Yesterday saw the raft of inevitable ‘We must do better’ reaction pieces from the players. They are, like it or not, a fact of life. Some people bemoan their existence. I understand that.
What does it matter if Per Mertesacker says, “We feel very bad at the moment, disappointed with our performance right from the start. It was just not good enough”?
Does it make any difference that The Ox says, “We know we are better than that. It is our responsibility to turn that around and we have great opportunity on Wednesday night”?
Or that captain Mikel Arteta calls for unity? – “Normally, after a game like that, you tend to blame each other for mistakes in the game. I don’t think that is the right thing to do. We need to be realistic and improve on what we have done.”
It is the give and take of modern media. The demand for content means that you have to take the rough with the smooth, and to be fair there’s been a lot more smooth than rough this season. There’s very little else the players, or the manager, cay say other than ‘We’ll do better’, so there’s little point getting bent out of shape about it. You can always choose to ignore it.
Here’s a question though: isn’t it better (relatively speaking) to be get beaten occasionally by a glut of goals than lose consistently by a tight margin? I suppose that’s the difference between us and Man Utd this season. We’ve had one opening day disaster, a couple of hidings and a single goal defeat to them at Old Trafford. They’ve been turned over 8 times already this season, had a Capital One Cup semi-final humiliation at the hands of a keeper that most Arsenal fans thought a nice chap but not up to the standard required, and they, like us in seasons past, struggle to maintain any consistency.
Of course not getting your arse handed to you away from home, thus engladdening tedious Mugsmashers (including a number who thought it would be nice to come onto Arseblog News to try and comment and call us silly names), would be a much better strategy but unfortunately we don’t get to pick. When it boils right down to it, any loss is just three points; whether you get fisted by Hellboy, like we did on Saturday, or you concede a late goal in a game you dominated.
We did try and make some sense of it, to try and achieve some perspective, on yesterday’s Arsecast Extra. It’s very difficult to find the right answers when you see a performance as pitiful as that but all you can really do is hope it was just one of those days. That we’ve had one of those days twice this season does indeed lead you to worry that we’re capable of doing it again, you’d just like to think that professional pride would prevent it. Spank me once, shame on George W Bush and all that.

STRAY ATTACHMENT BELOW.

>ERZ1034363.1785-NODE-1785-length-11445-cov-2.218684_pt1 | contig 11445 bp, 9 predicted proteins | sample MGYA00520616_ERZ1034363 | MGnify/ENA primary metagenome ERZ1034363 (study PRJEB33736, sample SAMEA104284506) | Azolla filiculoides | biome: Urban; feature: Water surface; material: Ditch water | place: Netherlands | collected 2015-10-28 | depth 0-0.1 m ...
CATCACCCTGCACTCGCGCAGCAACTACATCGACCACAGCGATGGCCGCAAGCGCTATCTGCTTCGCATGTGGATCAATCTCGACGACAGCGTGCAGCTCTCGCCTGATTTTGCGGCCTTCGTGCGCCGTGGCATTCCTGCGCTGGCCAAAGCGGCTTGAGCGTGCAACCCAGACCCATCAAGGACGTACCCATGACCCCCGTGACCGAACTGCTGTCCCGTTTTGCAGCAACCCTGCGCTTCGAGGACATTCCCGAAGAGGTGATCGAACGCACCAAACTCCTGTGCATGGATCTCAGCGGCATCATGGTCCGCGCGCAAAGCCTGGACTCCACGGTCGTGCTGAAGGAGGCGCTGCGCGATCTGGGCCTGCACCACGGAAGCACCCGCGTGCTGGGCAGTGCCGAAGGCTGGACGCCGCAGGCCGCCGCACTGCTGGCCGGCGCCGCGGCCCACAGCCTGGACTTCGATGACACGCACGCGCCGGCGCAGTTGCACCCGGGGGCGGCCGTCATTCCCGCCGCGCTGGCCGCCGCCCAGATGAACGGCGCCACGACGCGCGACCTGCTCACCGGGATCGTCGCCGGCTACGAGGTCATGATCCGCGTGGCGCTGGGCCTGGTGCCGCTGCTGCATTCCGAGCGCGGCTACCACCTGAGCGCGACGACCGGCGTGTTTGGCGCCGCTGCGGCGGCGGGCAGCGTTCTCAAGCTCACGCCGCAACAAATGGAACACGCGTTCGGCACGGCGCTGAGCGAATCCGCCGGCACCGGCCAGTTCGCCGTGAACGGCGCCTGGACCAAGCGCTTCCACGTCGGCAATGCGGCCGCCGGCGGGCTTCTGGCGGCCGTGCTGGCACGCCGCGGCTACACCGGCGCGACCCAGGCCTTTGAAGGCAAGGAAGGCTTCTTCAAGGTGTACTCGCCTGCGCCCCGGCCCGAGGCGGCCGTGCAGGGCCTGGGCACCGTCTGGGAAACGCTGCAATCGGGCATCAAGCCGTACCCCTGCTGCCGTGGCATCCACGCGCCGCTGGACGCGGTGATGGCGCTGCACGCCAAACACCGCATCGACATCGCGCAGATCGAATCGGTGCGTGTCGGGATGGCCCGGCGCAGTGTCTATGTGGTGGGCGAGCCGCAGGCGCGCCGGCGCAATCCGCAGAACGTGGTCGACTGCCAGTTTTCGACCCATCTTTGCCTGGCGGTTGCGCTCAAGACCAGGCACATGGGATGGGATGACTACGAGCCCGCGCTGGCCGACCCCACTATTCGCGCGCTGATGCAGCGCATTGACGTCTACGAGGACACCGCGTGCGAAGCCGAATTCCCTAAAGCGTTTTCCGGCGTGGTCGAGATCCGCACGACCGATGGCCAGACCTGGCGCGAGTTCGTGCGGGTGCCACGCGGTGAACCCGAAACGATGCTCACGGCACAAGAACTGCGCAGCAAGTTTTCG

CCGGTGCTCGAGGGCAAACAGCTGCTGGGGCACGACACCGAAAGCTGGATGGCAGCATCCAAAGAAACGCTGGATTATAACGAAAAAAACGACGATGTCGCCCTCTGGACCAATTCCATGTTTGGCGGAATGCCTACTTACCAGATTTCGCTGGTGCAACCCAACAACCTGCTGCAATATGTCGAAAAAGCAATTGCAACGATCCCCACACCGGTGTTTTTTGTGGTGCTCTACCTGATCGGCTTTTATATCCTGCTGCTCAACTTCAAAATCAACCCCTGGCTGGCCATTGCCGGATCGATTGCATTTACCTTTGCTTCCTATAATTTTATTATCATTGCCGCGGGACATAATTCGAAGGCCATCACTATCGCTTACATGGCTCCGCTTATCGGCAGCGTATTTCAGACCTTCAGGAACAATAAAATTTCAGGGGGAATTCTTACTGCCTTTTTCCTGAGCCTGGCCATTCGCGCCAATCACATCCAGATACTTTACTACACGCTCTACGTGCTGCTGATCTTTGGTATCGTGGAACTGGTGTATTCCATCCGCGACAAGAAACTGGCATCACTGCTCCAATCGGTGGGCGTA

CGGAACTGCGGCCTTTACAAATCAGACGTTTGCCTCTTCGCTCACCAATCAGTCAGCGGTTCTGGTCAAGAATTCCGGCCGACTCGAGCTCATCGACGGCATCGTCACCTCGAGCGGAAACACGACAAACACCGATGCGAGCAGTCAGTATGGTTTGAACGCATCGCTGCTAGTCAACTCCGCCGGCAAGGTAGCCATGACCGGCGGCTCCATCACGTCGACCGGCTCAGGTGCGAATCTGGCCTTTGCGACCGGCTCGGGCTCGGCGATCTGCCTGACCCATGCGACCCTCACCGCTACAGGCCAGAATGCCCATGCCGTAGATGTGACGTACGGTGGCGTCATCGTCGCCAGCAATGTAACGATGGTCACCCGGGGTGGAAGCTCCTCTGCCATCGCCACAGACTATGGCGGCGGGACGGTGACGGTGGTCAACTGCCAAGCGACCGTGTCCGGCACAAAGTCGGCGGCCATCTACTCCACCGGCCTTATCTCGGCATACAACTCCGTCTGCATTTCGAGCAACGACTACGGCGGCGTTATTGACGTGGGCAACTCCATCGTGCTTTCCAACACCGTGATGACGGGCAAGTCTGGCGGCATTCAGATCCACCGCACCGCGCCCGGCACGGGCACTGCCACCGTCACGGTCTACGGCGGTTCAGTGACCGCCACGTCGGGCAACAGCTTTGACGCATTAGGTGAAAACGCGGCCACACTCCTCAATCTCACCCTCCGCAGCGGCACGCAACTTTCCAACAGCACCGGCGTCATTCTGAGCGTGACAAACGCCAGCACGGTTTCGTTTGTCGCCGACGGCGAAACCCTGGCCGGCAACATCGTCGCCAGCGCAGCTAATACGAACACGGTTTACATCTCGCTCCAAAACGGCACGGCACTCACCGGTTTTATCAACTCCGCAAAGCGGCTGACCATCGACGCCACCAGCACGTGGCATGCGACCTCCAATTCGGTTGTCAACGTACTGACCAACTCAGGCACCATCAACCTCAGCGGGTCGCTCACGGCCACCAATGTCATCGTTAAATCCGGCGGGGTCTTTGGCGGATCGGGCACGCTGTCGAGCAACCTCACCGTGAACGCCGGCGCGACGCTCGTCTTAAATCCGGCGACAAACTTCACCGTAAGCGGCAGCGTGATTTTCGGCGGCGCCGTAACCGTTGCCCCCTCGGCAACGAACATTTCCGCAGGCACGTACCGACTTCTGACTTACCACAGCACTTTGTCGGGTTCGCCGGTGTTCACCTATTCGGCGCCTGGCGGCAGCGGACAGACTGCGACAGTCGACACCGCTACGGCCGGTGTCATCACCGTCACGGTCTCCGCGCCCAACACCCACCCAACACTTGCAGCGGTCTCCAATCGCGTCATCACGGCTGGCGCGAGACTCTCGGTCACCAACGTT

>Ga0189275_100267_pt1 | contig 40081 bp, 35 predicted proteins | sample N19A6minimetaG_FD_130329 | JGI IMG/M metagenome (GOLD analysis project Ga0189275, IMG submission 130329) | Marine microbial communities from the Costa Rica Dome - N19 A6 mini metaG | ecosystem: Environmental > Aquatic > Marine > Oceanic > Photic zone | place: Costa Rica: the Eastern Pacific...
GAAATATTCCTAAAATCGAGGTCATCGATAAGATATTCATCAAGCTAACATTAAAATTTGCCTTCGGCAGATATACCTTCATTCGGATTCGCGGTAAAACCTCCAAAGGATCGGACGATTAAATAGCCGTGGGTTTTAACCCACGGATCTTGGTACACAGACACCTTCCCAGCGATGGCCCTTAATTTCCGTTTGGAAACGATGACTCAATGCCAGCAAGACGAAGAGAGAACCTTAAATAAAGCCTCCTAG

There were a lot of questions about Mesut Ozil and whether or not he should start tomorrow night. My feeling is that he certainly should, simply because he’s one of our best players. Nobody would argue against the contention that he’s struggling for form, or that he had a woeful day last Saturday, but he was hardly alone in that.
There’s a reason he cost as much as he did and it wasn’t just good bargaining on Real Madrid’s part: it’s because he’s one of the best players in the world. Yes, he’s got step up and show that, but I think if Manchester United come to our place tomorrow night and see an Arsenal team-sheet without Ozil on it, they’ll be thinking ‘Thank you very much’. And I don’t want to do anything that would make them even remotely happy.
I think Arsene Wenger is a man who, more than anything, trusts in the overall quality of his players, allowing them to play through periods of fallow form. Sometimes there’s an element of expediency in that, lack of options or genuine alternatives makes it easier to stick than twist, but I think he’ll stick with Ozil tomorrow night (unless there’s something badly wrong behind the scenes we don’t know about).
It can often be a case that a moment in a game can be the turning point, and there’d be no better game for Ozil to produce something in than tomorrow night, especially with the double cup tests coming up this week also. There will come a time where you have to seriously consider taking him out of the firing line if things don’t improve, but I don’t think we’re there yet and tomorrow night is not the night to do it, that’s for sure.
In other news, Lukasz Fabianski has confirmed he’ll leave the club this summer, which is not at all unexpected. I think as a number 2 he’s as good, if not better, than most in the Premier League but he is not willing to live the life of a Stuart Taylor, and wants to go play on a regular basis. Good luck to him, at 28 he’s still young enough to play for plenty of years to come, and I hope he finds the right club.
What it means, however, is that Arsenal have to be in the market for a keeper this summer. EmilianoViviano is unlikely to have his
gap-year holiday loan extended, which means we’re looking at youngsters like Damian Martinez, Dejan Iliev or Matt Macey, and although we went through the 2003-4 season with Graham Stack as back up to Jens Lehmann, you do have to think in this day and age you need a bit more experience than that. So, a chunk of the summer budget has to go on finding a new keeper.
Young Costa Rican striker Joel Campbell is liklely to be another ‘departure’, so to speak. After a ridiculous saga trying to sign this lad in the first place, we’ve loaned him out to Ligue 1, La Liga and now Olympiacos where he wants to stay. That he was sent out on loan despite getting a work permit, while we kept Ryo Miyaichi, probably tells its own story, but all things considered this, for now anyway, appears to be one of those deals that really wasn’t worth the time or the effort.
News from the manager’s pre-United press conference, over on Arseblog News. More here, with a preview of that game, tomorrow.